Venue: Grand Opera House York
Bill Kenwright LTD’s Evita at York’s Grand Opera House has made the West End classic its own through bold choreography, a simple set and unique casting. Tim Rice and Andrew Lloyd Webber’s famed masterpiece depicts the life of Eva Peron, second wife of Argentine President Juan Peron and first lady of Argentina, a musical album piece at the heart of which lies an epic score.
During the first number, with the lack of the trademark blond hair, it was difficult to immediately identify Evita amongst the chorus. However, as soon as the words ‘I wanna be’ were uttered in Madalena Alberto’s distinct, strong voice it was clear who the leading lady in this production was. Moving swiftly onto the well-known ‘Buenos Aires’ it was clear that this is a woman worth more than ‘just a little bit of success’. Her vocal talents dominated the show, coming to full power in her rendition of the infamous ‘Don’t cry for me Argentina!’ Albreto’s acting abilities were flawless as she seamlessly transformed from confident, full-of-life lady of the people to a broken, dying woman, and still managed to maintain the essence of Eva’s personality.
Female star quality seemed to reign supreme in this production as Peron’s mistress (Sarah McNicholas) also carried off a fantastic, and heart moving solo of ‘another suitcase in another hall’ which was successful in removing my thoughts away from Evita for a few minutes. However Alberto’s star quality, (rightly so as the central character), outshone her other co-stars; a conundrum especially noticeable within her duets with Colonel Peron and Che. The latter particularly was an interesting casting choice and his voice did seem to stand out against the other cast; which can perhaps be attributed to his pop culture roots. However, ultimately, it was disappointing that in his first solo (and the first of the show) it was difficult to decipher his words above the orchestra. Although, he did compensate for this primary deficiency in later scenes with his suitably comic acting always present to provide sarcastic relief.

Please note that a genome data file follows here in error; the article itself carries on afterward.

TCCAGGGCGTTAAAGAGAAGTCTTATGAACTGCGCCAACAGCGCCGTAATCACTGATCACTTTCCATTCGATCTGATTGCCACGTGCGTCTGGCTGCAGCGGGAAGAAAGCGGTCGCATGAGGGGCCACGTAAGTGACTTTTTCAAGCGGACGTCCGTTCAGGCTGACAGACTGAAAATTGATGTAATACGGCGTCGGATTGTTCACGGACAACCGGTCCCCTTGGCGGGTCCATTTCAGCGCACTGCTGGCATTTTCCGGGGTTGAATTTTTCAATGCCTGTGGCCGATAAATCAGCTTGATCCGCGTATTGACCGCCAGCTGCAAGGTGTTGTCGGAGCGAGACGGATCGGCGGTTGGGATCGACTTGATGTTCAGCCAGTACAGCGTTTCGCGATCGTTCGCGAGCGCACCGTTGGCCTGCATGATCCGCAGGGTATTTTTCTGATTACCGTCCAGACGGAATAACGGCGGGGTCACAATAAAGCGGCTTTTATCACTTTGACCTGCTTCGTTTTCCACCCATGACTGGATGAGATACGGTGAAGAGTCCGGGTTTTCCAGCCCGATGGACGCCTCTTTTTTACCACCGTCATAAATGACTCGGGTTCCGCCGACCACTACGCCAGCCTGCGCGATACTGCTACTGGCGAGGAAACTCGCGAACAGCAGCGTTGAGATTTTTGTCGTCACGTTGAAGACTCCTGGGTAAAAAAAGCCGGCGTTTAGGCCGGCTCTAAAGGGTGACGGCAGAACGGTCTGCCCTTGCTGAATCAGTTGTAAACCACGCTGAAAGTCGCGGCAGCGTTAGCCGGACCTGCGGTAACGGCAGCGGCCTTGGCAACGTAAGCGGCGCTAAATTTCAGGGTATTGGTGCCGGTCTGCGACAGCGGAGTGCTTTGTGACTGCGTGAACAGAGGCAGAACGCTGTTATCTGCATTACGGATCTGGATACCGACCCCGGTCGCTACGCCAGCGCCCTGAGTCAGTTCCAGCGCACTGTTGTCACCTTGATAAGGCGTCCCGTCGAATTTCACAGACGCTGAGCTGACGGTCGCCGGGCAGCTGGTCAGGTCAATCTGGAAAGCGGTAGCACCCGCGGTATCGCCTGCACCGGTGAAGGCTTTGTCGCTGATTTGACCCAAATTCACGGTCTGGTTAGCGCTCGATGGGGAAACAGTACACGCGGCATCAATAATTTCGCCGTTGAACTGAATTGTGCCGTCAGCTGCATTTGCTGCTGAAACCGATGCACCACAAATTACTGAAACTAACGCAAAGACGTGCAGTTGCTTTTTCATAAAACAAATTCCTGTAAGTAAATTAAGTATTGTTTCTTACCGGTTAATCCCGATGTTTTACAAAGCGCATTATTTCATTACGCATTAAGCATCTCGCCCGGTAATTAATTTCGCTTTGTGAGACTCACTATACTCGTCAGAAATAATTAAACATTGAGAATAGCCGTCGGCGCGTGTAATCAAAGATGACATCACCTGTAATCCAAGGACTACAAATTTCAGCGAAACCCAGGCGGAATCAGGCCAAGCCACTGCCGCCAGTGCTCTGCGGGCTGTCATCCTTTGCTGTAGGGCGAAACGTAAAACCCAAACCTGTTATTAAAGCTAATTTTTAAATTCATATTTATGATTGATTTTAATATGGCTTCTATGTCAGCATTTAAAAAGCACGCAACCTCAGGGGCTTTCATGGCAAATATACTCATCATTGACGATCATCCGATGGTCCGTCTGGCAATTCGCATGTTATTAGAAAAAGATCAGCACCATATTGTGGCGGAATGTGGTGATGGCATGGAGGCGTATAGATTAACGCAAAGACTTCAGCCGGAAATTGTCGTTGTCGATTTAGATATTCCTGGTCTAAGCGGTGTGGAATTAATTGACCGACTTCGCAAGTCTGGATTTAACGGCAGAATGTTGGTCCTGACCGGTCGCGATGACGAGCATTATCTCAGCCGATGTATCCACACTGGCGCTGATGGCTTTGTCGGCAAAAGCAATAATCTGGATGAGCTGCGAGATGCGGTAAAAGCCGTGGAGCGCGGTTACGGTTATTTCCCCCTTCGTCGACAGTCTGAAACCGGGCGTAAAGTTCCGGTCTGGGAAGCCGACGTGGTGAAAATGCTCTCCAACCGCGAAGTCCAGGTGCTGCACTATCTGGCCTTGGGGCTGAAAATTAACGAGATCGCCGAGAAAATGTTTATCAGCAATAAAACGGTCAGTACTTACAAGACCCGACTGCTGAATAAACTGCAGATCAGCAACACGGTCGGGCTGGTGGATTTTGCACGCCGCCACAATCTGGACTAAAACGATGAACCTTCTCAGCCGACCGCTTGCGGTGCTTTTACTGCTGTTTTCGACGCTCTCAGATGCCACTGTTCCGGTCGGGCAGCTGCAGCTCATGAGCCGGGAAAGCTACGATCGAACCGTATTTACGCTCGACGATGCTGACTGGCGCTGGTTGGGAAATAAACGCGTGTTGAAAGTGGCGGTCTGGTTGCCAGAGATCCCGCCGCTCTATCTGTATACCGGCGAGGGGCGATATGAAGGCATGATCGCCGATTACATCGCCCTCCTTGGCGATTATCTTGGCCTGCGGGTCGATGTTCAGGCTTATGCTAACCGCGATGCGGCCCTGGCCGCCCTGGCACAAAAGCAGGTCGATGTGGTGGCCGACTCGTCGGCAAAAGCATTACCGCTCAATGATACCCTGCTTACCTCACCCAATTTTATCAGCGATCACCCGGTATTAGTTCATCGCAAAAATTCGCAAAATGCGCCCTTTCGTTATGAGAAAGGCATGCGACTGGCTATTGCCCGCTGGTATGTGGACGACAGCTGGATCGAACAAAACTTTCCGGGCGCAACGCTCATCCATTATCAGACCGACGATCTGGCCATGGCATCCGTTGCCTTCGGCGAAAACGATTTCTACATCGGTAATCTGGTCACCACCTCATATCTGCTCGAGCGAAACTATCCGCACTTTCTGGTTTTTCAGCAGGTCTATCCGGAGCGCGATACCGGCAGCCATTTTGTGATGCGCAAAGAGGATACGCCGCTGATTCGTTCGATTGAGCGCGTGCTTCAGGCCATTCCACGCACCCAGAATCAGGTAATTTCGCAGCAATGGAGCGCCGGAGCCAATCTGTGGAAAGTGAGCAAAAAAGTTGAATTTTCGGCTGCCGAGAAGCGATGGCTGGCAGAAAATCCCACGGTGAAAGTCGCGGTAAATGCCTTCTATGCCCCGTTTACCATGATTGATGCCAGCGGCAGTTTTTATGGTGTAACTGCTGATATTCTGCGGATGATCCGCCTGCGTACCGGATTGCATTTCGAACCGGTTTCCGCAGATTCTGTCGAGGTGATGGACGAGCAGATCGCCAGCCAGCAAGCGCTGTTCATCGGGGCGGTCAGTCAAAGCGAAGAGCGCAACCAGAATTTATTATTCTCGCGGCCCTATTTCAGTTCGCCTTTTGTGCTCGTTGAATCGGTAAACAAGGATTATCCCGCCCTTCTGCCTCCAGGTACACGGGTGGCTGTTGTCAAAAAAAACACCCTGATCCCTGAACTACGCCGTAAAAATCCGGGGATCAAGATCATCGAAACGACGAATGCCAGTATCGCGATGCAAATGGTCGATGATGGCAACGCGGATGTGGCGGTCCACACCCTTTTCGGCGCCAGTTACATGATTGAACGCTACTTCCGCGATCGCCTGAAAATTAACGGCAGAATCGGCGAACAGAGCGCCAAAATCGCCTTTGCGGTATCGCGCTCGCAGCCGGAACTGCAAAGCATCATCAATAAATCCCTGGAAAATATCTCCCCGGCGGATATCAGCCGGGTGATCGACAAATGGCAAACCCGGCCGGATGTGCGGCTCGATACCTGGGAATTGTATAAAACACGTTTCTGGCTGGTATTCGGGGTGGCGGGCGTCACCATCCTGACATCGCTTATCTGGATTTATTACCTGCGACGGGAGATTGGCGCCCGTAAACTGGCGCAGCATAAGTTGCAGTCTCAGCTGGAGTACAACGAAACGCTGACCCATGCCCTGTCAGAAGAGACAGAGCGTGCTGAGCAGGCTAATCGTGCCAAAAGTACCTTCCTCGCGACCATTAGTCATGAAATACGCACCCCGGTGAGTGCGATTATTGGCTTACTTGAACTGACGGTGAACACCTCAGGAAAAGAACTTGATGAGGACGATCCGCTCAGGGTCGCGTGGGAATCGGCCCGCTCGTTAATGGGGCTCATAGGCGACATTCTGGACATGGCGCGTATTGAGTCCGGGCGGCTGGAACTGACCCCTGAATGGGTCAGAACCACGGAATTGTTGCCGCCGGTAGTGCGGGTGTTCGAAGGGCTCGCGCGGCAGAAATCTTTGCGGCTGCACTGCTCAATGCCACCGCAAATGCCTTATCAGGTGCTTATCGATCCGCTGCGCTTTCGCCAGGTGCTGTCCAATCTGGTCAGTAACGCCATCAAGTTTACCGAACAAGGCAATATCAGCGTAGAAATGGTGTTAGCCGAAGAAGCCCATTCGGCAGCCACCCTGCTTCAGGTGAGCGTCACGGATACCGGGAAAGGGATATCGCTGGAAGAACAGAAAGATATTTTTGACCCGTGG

The staging, composed of mainly two staircases and a balcony, moved smoothly to create the various locations so succinctly that the changes were barely even noticeable. Other creative aspects also worth a mention are the use of chairs to create a simple bus, and the soldier’s dance choreography which was mesmerising to watch.
Overall, I would rate this production as a faithful reproduction of ‘Evita’, yet with its own style and character; an easy-to-watch musical that takes you for, under the surface, a tragic journey through post-war Argentinian history.